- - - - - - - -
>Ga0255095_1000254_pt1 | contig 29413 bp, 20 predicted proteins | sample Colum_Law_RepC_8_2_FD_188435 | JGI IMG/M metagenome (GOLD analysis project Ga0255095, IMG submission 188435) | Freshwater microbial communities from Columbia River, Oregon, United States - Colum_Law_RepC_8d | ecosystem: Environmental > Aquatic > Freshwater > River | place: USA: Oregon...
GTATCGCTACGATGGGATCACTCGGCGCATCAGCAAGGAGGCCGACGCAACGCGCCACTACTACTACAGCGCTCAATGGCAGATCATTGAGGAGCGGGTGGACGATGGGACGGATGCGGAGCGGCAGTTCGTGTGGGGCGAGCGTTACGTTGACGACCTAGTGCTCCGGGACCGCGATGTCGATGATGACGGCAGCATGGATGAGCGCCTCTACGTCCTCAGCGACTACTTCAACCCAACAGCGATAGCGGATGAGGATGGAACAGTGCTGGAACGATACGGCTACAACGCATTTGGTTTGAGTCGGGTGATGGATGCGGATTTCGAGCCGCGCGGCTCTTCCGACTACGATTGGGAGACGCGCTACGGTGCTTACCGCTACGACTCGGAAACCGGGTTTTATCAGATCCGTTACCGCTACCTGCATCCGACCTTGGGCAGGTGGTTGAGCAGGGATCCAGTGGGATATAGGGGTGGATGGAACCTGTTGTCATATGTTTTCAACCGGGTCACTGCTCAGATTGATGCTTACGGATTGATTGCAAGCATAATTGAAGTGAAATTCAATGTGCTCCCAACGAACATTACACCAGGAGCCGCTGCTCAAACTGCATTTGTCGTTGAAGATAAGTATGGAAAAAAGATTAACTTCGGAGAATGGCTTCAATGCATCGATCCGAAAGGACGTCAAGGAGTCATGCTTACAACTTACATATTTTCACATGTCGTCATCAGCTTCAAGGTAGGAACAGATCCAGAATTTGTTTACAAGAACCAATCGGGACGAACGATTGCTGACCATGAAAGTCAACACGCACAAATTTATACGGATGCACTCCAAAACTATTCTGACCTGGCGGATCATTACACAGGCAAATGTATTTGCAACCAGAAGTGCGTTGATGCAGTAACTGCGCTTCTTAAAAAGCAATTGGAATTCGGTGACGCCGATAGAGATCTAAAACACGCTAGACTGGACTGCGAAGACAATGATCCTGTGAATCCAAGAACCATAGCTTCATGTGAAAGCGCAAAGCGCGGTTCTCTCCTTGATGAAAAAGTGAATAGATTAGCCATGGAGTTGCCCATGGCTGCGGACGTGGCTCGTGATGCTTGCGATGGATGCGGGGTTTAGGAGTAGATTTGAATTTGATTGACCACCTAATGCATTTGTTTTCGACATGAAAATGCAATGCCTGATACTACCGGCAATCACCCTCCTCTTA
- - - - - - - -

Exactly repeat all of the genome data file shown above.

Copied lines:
>Ga0255095_1000254_pt1 | contig 29413 bp, 20 predicted proteins | sample Colum_Law_RepC_8_2_FD_188435 | JGI IMG/M metagenome (GOLD analysis project Ga0255095, IMG submission 188435) | Freshwater microbial communities from Columbia River, Oregon, United States - Colum_Law_RepC_8d | ecosystem: Environmental > Aquatic > Freshwater > River | place: USA: Oregon...
GTATCGCTACGATGGGATCACTCGGCGCATCAGCAAGGAGGCCGACGCAACGCGCCACTACTACTACAGCGCTCAATGGCAGATCATTGAGGAGCGGGTGGACGATGGGACGGATGCGGAGCGGCAGTTCGTGTGGGGCGAGCGTTACGTTGACGACCTAGTGCTCCGGGACCGCGATGTCGATGATGACGGCAGCATGGATGAGCGCCTCTACGTCCTCAGCGACTACTTCAACCCAACAGCGATAGCGGATGAGGATGGAACAGTGCTGGAACGATACGGCTACAACGCATTTGGTTTGAGTCGGGTGATGGATGCGGATTTCGAGCCGCGCGGCTCTTCCGACTACGATTGGGAGACGCGCTACGGTGCTTACCGCTACGACTCGGAAACCGGGTTTTATCAGATCCGTTACCGCTACCTGCATCCGACCTTGGGCAGGTGGTTGAGCAGGGATCCAGTGGGATATAGGGGTGGATGGAACCTGTTGTCATATGTTTTCAACCGGGTCACTGCTCAGATTGATGCTTACGGATTGATTGCAAGCATAATTGAAGTGAAATTCAATGTGCTCCCAACGAACATTACACCAGGAGCCGCTGCTCAAACTGCATTTGTCGTTGAAGATAAGTATGGAAAAAAGATTAACTTCGGAGAATGGCTTCAATGCATCGATCCGAAAGGACGTCAAGGAGTCATGCTTACAACTTACATATTTTCACATGTCGTCATCAGCTTCAAGGTAGGAACAGATCCAGAATTTGTTTACAAGAACCAATCGGGACGAACGATTGCTGACCATGAAAGTCAACACGCACAAATTTATACGGATGCACTCCAAAACTATTCTGACCTGGCGGATCATTACACAGGCAAATGTATTTGCAACCAGAAGTGCGTTGATGCAGTAACTGCGCTTCTTAAAAAGCAATTGGAATTCGGTGACGCCGATAGAGATCTAAAACACGCTAGACTGGACTGCGAAGACAATGATCCTGTGAATCCAAGAACCATAGCTTCATGTGAAAGCGCAAAGCGCGGTTCTCTCCTTGATGAAAAAGTGAATAGATTAGCCATGGAGTTGCCCATGGCTGCGGACGTGGCTCGTGATGCTTGCGATGGATGCGGGGTTTAGGAGTAGATTTGAATTTGATTGACCACCTAATGCATTTGTTTTCGACATGAAAATGCAATGCCTGATACTACCGGCAATCACCCTCCTCTTA